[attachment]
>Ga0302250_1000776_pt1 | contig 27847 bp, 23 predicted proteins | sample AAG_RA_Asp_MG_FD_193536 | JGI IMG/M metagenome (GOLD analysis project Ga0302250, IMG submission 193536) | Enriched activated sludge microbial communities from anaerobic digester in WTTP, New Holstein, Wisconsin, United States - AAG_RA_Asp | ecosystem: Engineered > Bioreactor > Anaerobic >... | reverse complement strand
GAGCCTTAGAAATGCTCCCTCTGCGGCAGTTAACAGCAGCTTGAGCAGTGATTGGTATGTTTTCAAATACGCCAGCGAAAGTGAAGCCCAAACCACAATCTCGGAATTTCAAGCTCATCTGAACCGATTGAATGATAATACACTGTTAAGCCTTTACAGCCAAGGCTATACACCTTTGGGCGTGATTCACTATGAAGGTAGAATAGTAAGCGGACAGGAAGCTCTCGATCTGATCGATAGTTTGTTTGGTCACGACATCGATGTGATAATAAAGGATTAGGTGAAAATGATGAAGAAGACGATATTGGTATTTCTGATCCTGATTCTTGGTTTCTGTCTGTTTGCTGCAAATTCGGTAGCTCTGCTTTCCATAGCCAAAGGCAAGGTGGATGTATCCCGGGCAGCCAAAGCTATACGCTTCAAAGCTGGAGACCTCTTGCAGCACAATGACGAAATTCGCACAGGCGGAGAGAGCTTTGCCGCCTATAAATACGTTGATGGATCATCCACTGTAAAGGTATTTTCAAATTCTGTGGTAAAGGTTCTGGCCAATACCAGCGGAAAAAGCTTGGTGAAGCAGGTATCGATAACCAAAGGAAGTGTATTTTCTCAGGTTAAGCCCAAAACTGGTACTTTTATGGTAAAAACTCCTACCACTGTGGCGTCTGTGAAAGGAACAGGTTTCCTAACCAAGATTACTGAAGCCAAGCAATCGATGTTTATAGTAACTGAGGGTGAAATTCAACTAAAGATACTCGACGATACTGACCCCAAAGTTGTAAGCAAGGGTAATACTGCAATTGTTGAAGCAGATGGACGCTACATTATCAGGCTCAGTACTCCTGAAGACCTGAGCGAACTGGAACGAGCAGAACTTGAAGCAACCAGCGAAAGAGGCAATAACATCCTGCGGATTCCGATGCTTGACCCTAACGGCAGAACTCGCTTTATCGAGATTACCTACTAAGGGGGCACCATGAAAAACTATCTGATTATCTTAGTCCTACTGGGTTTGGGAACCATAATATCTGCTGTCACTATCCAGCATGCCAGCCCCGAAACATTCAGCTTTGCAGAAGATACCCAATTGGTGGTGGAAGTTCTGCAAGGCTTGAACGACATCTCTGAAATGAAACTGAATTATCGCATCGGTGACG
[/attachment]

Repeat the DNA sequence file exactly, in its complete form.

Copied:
>Ga0302250_1000776_pt1 | contig 27847 bp, 23 predicted proteins | sample AAG_RA_Asp_MG_FD_193536 | JGI IMG/M metagenome (GOLD analysis project Ga0302250, IMG submission 193536) | Enriched activated sludge microbial communities from anaerobic digester in WTTP, New Holstein, Wisconsin, United States - AAG_RA_Asp | ecosystem: Engineered > Bioreactor > Anaerobic >... | reverse complement strand
GAGCCTTAGAAATGCTCCCTCTGCGGCAGTTAACAGCAGCTTGAGCAGTGATTGGTATGTTTTCAAATACGCCAGCGAAAGTGAAGCCCAAACCACAATCTCGGAATTTCAAGCTCATCTGAACCGATTGAATGATAATACACTGTTAAGCCTTTACAGCCAAGGCTATACACCTTTGGGCGTGATTCACTATGAAGGTAGAATAGTAAGCGGACAGGAAGCTCTCGATCTGATCGATAGTTTGTTTGGTCACGACATCGATGTGATAATAAAGGATTAGGTGAAAATGATGAAGAAGACGATATTGGTATTTCTGATCCTGATTCTTGGTTTCTGTCTGTTTGCTGCAAATTCGGTAGCTCTGCTTTCCATAGCCAAAGGCAAGGTGGATGTATCCCGGGCAGCCAAAGCTATACGCTTCAAAGCTGGAGACCTCTTGCAGCACAATGACGAAATTCGCACAGGCGGAGAGAGCTTTGCCGCCTATAAATACGTTGATGGATCATCCACTGTAAAGGTATTTTCAAATTCTGTGGTAAAGGTTCTGGCCAATACCAGCGGAAAAAGCTTGGTGAAGCAGGTATCGATAACCAAAGGAAGTGTATTTTCTCAGGTTAAGCCCAAAACTGGTACTTTTATGGTAAAAACTCCTACCACTGTGGCGTCTGTGAAAGGAACAGGTTTCCTAACCAAGATTACTGAAGCCAAGCAATCGATGTTTATAGTAACTGAGGGTGAAATTCAACTAAAGATACTCGACGATACTGACCCCAAAGTTGTAAGCAAGGGTAATACTGCAATTGTTGAAGCAGATGGACGCTACATTATCAGGCTCAGTACTCCTGAAGACCTGAGCGAACTGGAACGAGCAGAACTTGAAGCAACCAGCGAAAGAGGCAATAACATCCTGCGGATTCCGATGCTTGACCCTAACGGCAGAACTCGCTTTATCGAGATTACCTACTAAGGGGGCACCATGAAAAACTATCTGATTATCTTAGTCCTACTGGGTTTGGGAACCATAATATCTGCTGTCACTATCCAGCATGCCAGCCCCGAAACATTCAGCTTTGCAGAAGATACCCAATTGGTGGTGGAAGTTCTGCAAGGCTTGAACGACATCTCTGAAATGAAACTGAATTATCGCATCGGTGACG